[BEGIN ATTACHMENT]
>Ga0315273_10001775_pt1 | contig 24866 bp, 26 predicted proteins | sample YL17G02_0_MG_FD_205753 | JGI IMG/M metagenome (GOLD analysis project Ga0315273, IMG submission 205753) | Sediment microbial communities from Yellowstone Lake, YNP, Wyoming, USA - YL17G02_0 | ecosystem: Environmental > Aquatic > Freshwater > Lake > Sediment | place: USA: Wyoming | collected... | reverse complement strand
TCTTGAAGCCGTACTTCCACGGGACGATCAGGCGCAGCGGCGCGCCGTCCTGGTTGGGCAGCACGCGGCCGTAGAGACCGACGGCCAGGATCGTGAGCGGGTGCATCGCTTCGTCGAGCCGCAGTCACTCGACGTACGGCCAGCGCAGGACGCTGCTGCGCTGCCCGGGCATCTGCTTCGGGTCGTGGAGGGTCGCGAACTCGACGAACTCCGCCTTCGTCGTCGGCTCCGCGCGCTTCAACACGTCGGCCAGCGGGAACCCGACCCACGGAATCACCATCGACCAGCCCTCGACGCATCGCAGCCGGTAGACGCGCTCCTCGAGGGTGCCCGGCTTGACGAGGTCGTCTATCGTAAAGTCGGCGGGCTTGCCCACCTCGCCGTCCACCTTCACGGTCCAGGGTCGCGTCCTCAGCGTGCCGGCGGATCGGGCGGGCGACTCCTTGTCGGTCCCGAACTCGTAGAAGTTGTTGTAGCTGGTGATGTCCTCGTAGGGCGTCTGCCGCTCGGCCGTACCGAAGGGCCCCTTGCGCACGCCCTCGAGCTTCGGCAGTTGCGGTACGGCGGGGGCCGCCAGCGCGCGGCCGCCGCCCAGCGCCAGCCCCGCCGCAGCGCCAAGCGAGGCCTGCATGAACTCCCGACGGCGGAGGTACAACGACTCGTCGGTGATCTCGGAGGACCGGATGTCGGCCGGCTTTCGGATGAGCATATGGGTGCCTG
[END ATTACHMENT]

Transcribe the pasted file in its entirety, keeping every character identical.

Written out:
>Ga0315273_10001775_pt1 | contig 24866 bp, 26 predicted proteins | sample YL17G02_0_MG_FD_205753 | JGI IMG/M metagenome (GOLD analysis project Ga0315273, IMG submission 205753) | Sediment microbial communities from Yellowstone Lake, YNP, Wyoming, USA - YL17G02_0 | ecosystem: Environmental > Aquatic > Freshwater > Lake > Sediment | place: USA: Wyoming | collected... | reverse complement strand
TCTTGAAGCCGTACTTCCACGGGACGATCAGGCGCAGCGGCGCGCCGTCCTGGTTGGGCAGCACGCGGCCGTAGAGACCGACGGCCAGGATCGTGAGCGGGTGCATCGCTTCGTCGAGCCGCAGTCACTCGACGTACGGCCAGCGCAGGACGCTGCTGCGCTGCCCGGGCATCTGCTTCGGGTCGTGGAGGGTCGCGAACTCGACGAACTCCGCCTTCGTCGTCGGCTCCGCGCGCTTCAACACGTCGGCCAGCGGGAACCCGACCCACGGAATCACCATCGACCAGCCCTCGACGCATCGCAGCCGGTAGACGCGCTCCTCGAGGGTGCCCGGCTTGACGAGGTCGTCTATCGTAAAGTCGGCGGGCTTGCCCACCTCGCCGTCCACCTTCACGGTCCAGGGTCGCGTCCTCAGCGTGCCGGCGGATCGGGCGGGCGACTCCTTGTCGGTCCCGAACTCGTAGAAGTTGTTGTAGCTGGTGATGTCCTCGTAGGGCGTCTGCCGCTCGGCCGTACCGAAGGGCCCCTTGCGCACGCCCTCGAGCTTCGGCAGTTGCGGTACGGCGGGGGCCGCCAGCGCGCGGCCGCCGCCCAGCGCCAGCCCCGCCGCAGCGCCAAGCGAGGCCTGCATGAACTCCCGACGGCGGAGGTACAACGACTCGTCGGTGATCTCGGAGGACCGGATGTCGGCCGGCTTTCGGATGAGCATATGGGTGCCTG